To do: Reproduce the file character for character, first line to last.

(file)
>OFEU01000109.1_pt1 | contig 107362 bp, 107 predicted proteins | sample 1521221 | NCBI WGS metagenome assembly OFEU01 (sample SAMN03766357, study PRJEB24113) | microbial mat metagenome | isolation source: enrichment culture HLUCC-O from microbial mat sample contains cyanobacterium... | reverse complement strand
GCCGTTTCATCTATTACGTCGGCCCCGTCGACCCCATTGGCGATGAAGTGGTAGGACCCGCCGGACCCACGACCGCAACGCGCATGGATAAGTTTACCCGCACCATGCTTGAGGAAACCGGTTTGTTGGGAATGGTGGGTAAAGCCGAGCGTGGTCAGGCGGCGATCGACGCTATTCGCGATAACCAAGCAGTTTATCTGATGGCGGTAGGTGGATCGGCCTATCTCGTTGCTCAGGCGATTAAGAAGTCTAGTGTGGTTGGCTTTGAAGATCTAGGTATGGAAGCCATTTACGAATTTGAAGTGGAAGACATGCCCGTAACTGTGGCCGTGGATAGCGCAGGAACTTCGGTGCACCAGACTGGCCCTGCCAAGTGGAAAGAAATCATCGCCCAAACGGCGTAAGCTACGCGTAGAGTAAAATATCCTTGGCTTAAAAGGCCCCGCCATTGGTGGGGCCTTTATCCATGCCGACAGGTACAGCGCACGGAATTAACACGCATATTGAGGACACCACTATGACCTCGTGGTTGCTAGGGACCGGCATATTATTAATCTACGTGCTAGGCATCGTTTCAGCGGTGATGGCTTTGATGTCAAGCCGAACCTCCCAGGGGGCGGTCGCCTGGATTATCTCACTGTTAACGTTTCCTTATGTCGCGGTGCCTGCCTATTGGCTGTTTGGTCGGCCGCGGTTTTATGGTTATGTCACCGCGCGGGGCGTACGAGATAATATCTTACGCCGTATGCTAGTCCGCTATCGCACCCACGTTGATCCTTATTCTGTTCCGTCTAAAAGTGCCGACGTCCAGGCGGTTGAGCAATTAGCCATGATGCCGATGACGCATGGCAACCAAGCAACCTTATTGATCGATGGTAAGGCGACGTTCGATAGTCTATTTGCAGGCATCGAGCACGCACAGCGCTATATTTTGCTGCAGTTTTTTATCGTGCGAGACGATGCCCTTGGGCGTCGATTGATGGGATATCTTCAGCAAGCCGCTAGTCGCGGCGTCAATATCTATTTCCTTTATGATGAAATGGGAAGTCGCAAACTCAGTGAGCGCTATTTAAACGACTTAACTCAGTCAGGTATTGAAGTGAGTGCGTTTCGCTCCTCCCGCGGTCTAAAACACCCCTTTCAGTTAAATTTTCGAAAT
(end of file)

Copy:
>OFEU01000109.1_pt1 | contig 107362 bp, 107 predicted proteins | sample 1521221 | NCBI WGS metagenome assembly OFEU01 (sample SAMN03766357, study PRJEB24113) | microbial mat metagenome | isolation source: enrichment culture HLUCC-O from microbial mat sample contains cyanobacterium... | reverse complement strand
GCCGTTTCATCTATTACGTCGGCCCCGTCGACCCCATTGGCGATGAAGTGGTAGGACCCGCCGGACCCACGACCGCAACGCGCATGGATAAGTTTACCCGCACCATGCTTGAGGAAACCGGTTTGTTGGGAATGGTGGGTAAAGCCGAGCGTGGTCAGGCGGCGATCGACGCTATTCGCGATAACCAAGCAGTTTATCTGATGGCGGTAGGTGGATCGGCCTATCTCGTTGCTCAGGCGATTAAGAAGTCTAGTGTGGTTGGCTTTGAAGATCTAGGTATGGAAGCCATTTACGAATTTGAAGTGGAAGACATGCCCGTAACTGTGGCCGTGGATAGCGCAGGAACTTCGGTGCACCAGACTGGCCCTGCCAAGTGGAAAGAAATCATCGCCCAAACGGCGTAAGCTACGCGTAGAGTAAAATATCCTTGGCTTAAAAGGCCCCGCCATTGGTGGGGCCTTTATCCATGCCGACAGGTACAGCGCACGGAATTAACACGCATATTGAGGACACCACTATGACCTCGTGGTTGCTAGGGACCGGCATATTATTAATCTACGTGCTAGGCATCGTTTCAGCGGTGATGGCTTTGATGTCAAGCCGAACCTCCCAGGGGGCGGTCGCCTGGATTATCTCACTGTTAACGTTTCCTTATGTCGCGGTGCCTGCCTATTGGCTGTTTGGTCGGCCGCGGTTTTATGGTTATGTCACCGCGCGGGGCGTACGAGATAATATCTTACGCCGTATGCTAGTCCGCTATCGCACCCACGTTGATCCTTATTCTGTTCCGTCTAAAAGTGCCGACGTCCAGGCGGTTGAGCAATTAGCCATGATGCCGATGACGCATGGCAACCAAGCAACCTTATTGATCGATGGTAAGGCGACGTTCGATAGTCTATTTGCAGGCATCGAGCACGCACAGCGCTATATTTTGCTGCAGTTTTTTATCGTGCGAGACGATGCCCTTGGGCGTCGATTGATGGGATATCTTCAGCAAGCCGCTAGTCGCGGCGTCAATATCTATTTCCTTTATGATGAAATGGGAAGTCGCAAACTCAGTGAGCGCTATTTAAACGACTTAACTCAGTCAGGTATTGAAGTGAGTGCGTTTCGCTCCTCCCGCGGTCTAAAACACCCCTTTCAGTTAAATTTTCGAAAT